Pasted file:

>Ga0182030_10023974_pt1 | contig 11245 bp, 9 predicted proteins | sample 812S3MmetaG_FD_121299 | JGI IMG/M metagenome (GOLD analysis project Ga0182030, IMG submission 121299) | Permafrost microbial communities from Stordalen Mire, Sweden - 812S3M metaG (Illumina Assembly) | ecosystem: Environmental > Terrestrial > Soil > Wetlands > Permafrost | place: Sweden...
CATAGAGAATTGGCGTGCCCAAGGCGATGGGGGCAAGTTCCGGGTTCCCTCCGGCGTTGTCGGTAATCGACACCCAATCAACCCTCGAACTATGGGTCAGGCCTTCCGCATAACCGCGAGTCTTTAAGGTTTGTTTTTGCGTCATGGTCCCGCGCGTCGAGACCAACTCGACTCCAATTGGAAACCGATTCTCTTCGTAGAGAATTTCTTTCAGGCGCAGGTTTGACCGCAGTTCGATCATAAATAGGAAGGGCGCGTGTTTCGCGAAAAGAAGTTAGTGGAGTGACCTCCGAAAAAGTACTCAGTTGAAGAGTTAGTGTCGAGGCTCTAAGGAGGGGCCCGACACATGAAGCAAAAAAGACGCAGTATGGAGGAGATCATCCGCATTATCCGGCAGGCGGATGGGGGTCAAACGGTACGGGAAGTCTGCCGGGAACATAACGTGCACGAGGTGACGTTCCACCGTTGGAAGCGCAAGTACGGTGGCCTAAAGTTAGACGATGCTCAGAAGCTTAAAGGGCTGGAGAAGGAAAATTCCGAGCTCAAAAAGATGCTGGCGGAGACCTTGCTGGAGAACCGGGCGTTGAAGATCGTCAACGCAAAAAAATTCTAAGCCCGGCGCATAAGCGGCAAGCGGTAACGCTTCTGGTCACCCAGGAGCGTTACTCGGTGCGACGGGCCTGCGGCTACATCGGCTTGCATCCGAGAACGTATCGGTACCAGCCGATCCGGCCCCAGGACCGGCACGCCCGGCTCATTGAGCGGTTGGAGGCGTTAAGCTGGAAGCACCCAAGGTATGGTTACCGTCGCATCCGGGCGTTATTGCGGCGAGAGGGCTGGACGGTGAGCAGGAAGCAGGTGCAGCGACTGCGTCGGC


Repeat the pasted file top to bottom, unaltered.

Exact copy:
>Ga0182030_10023974_pt1 | contig 11245 bp, 9 predicted proteins | sample 812S3MmetaG_FD_121299 | JGI IMG/M metagenome (GOLD analysis project Ga0182030, IMG submission 121299) | Permafrost microbial communities from Stordalen Mire, Sweden - 812S3M metaG (Illumina Assembly) | ecosystem: Environmental > Terrestrial > Soil > Wetlands > Permafrost | place: Sweden...
CATAGAGAATTGGCGTGCCCAAGGCGATGGGGGCAAGTTCCGGGTTCCCTCCGGCGTTGTCGGTAATCGACACCCAATCAACCCTCGAACTATGGGTCAGGCCTTCCGCATAACCGCGAGTCTTTAAGGTTTGTTTTTGCGTCATGGTCCCGCGCGTCGAGACCAACTCGACTCCAATTGGAAACCGATTCTCTTCGTAGAGAATTTCTTTCAGGCGCAGGTTTGACCGCAGTTCGATCATAAATAGGAAGGGCGCGTGTTTCGCGAAAAGAAGTTAGTGGAGTGACCTCCGAAAAAGTACTCAGTTGAAGAGTTAGTGTCGAGGCTCTAAGGAGGGGCCCGACACATGAAGCAAAAAAGACGCAGTATGGAGGAGATCATCCGCATTATCCGGCAGGCGGATGGGGGTCAAACGGTACGGGAAGTCTGCCGGGAACATAACGTGCACGAGGTGACGTTCCACCGTTGGAAGCGCAAGTACGGTGGCCTAAAGTTAGACGATGCTCAGAAGCTTAAAGGGCTGGAGAAGGAAAATTCCGAGCTCAAAAAGATGCTGGCGGAGACCTTGCTGGAGAACCGGGCGTTGAAGATCGTCAACGCAAAAAAATTCTAAGCCCGGCGCATAAGCGGCAAGCGGTAACGCTTCTGGTCACCCAGGAGCGTTACTCGGTGCGACGGGCCTGCGGCTACATCGGCTTGCATCCGAGAACGTATCGGTACCAGCCGATCCGGCCCCAGGACCGGCACGCCCGGCTCATTGAGCGGTTGGAGGCGTTAAGCTGGAAGCACCCAAGGTATGGTTACCGTCGCATCCGGGCGTTATTGCGGCGAGAGGGCTGGACGGTGAGCAGGAAGCAGGTGCAGCGACTGCGTCGGC